Malacañang expects Philippines to shift to MGCQ by March

Malacañang expects Philippines to shift to MGCQ by March
Roman Catholic faithfuls queue up as they wait for lay ministers to sprinkle ash on their heads during Ash Wednesday mass at a church in Manila on Feb. 17, 2021, marking the start of Lenten season in Catholic church calendar.
AFP / Jam Sta. Rosa

MANILA, Philippines — Malacañang already expects that the Philippines would be placed under modified general community quarantine by March, even as President Rodrigo Duterte has yet to decide on whether to accept recommendations to put the entire country under the laxest quarantine regime.

“We are expecting that Metro Manila and the entire Philippines would be placed under MGCQ,” presidential spokesperson Harry Roque said in Filipino on state-run People’s Television, saying that Duterte may be swayed by the recommendations by the government’s pandemic task force and by a majority of mayors in the capital region.

Roque said Duterte is expected to make a decision on whether the country will shift to MGCQ on Monday, but his verdict would be announced before the end of the month.

In anticipation of the easing of coronavirus curbs, which experts and the World Health Organization have warned against, the government’s pandemic task force has removed specific restrictions on mass gatherings imposed in areas under the stricter GCQ.

“We’re just reiterating that there are no more special rules under GCQ because all of us are covered by rules under MGCQ, at least starting March 1 and if the president allows it,” Roque said in Filipino.

Roque also announced that more foreigners would be allowed entry into the Philippines, with the government’s pandemic task force now letting all foreigners with valid and existing visas at the time of entry to come to the country.

The Philippines is easing restrictions in a bid to revive an economy badly hit by the pandemic even as it has been recording on average around 1,600 new COVID-19 cases daily since November and as it faces threats of new, more infectious variants of the coronavirus.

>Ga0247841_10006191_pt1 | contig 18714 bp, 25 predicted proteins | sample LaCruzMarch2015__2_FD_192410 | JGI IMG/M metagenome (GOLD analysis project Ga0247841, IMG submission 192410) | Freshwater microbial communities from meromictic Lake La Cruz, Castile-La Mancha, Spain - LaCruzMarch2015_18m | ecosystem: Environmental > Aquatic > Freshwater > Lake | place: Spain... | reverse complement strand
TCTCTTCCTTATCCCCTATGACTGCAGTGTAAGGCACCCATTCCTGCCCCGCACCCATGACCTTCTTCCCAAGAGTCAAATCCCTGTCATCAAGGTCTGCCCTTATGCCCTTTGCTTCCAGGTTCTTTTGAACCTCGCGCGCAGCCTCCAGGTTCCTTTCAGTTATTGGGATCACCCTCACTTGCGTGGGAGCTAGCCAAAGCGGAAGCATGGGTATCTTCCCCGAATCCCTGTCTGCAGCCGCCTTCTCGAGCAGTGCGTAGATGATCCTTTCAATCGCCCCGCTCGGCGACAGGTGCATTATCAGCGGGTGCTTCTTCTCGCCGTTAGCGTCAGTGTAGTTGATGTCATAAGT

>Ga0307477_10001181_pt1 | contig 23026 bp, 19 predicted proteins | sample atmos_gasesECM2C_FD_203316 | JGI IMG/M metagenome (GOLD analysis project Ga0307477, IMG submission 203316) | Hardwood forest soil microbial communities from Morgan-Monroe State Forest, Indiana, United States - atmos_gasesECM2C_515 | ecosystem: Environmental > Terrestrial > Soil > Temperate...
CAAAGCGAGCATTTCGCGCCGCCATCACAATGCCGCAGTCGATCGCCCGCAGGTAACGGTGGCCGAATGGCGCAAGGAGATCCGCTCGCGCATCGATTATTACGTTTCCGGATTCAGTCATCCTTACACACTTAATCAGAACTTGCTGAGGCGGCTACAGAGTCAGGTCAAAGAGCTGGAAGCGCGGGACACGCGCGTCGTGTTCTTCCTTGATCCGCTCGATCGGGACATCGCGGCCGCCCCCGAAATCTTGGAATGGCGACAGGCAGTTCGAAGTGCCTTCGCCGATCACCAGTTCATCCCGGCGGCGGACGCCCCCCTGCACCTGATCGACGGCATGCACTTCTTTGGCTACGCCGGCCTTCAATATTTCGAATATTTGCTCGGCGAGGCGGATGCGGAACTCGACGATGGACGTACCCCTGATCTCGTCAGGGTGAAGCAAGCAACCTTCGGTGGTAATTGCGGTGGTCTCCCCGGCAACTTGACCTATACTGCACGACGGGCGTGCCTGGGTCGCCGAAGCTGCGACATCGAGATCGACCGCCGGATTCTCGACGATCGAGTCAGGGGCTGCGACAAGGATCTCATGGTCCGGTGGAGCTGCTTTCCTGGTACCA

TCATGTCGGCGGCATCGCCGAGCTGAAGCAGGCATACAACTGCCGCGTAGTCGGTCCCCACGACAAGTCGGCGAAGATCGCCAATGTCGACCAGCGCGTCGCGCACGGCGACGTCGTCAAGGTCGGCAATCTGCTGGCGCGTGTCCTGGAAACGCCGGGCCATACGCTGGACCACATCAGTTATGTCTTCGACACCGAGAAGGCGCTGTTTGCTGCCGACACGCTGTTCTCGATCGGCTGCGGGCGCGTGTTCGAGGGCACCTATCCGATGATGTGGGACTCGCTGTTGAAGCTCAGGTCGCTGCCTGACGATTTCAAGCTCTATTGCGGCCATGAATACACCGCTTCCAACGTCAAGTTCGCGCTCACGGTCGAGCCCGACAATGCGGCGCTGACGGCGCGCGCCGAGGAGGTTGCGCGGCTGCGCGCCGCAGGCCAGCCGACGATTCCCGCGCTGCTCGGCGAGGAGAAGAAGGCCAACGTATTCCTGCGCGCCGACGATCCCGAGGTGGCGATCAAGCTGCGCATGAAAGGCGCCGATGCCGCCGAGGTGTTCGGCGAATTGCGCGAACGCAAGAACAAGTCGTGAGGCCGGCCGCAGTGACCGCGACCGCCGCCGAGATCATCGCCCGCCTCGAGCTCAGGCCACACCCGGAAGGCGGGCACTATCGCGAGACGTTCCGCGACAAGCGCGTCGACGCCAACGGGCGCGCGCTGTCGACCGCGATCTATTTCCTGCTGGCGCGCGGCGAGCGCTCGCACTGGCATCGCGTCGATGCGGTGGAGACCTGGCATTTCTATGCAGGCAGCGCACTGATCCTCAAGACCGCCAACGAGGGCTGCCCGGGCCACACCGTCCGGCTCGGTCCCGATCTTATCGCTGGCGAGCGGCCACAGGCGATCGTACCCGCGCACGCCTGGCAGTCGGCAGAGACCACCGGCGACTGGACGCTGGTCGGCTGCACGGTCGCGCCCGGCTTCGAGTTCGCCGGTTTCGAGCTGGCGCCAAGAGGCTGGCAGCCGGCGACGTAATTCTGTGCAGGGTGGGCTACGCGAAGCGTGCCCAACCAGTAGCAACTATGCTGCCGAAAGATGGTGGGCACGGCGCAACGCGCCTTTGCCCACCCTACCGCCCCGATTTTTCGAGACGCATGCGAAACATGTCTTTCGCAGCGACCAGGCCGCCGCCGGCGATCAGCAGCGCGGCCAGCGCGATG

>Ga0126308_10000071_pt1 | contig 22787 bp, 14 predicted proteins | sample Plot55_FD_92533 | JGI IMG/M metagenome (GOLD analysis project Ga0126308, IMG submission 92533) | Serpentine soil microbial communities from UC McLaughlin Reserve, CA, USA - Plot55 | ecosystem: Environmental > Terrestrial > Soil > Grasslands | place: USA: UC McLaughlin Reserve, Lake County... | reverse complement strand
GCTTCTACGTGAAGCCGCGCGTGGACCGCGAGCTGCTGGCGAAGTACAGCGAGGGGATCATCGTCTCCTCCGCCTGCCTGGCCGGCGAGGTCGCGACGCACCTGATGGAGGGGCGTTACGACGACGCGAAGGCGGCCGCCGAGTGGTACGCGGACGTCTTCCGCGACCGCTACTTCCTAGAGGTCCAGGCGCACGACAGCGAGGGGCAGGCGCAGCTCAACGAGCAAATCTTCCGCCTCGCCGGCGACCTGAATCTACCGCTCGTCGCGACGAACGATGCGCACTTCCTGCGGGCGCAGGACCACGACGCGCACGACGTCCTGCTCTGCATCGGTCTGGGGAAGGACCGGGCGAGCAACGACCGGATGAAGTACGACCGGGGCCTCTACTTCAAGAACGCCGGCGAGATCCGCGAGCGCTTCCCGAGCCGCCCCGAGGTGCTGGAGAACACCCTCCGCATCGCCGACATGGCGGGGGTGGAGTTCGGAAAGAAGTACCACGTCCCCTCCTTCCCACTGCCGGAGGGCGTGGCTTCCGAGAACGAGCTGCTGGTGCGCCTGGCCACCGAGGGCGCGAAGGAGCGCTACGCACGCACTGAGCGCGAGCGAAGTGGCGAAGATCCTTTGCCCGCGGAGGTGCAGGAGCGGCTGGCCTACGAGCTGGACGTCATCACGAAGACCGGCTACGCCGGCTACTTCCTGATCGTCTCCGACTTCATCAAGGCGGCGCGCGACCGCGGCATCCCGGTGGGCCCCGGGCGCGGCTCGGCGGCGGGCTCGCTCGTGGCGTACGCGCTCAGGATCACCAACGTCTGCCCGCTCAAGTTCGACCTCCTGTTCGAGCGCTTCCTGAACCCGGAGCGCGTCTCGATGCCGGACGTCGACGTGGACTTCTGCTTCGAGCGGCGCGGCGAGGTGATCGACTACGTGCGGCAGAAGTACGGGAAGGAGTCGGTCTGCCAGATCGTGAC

The Department of Health has also confirmed the detection of two mutations of the virus that causes COVID-19, but their public health implications are still unknown.

The Philippines has the second-worst outbreak of COVID-19 in Southeast Asia, with over 555,000 cases and over 11,000 deaths. — Xave Gregorio

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As It Happens
LATEST UPDATE: September 15, 2021 - 4:10pm

National Economic and Development Authority director general Karl Chua recommended that the entire Philippines, including the National Capital Region, be placed under modified general community quarantine (MGCQ) in March. Bookmark this page for updates. (Main image by The STAR/Michael Varcas)

September 15, 2021 - 4:10pm

The Department of Health registers 16,989 more COVID-19 infections, bringing the national tally to 2,283,011.

  • Active cases: 170,446 or 7.5% of the total
  • Recoveries: 24,123, bringing the number to 2,076,823
  • Deaths: 214, or now 35,742 in total
September 14, 2021 - 4:15pm

The Department of Health registers 18,056 new COVID-19 cases, bringing the national tally to 2,266,066.

  • Active cases: 177,670 or 7.8% of the total
  • Recoveries: 20,542, bringing the number to 2,052,867
  • Deaths: 222, or now 35,529 in total
September 11, 2021 - 4:29pm

The Department of Health registers 26,303 more COVID-19 infections, pushing the national caseload to 2,206,021.

  • Active cases: 185,706 or 8.4% of the total
  • Recoveries: 16,013, bringing the number to 1,985,337
  • Deaths: 79, or now 34,978 in total
September 10, 2021 - 4:08pm

The Department of Health reports an additional 17,964 COVID-19 cases, pushing the national caseload to 2,179,770.

  • Active cases: 175,470 or 8.0% of the total
  • Recoveries: 9,067, bringing the number to 1,969,401
  • Deaths: 168, or now 34,899 in total
September 9, 2021 - 2:52pm

The Department of Health corrects count of new COVID-19 cases on September 8 to 17,883 from the original 12,751 it reported.

The agency adds 5,132 cases after technical issues in its COVIDKaya system. — Christian Deiparine

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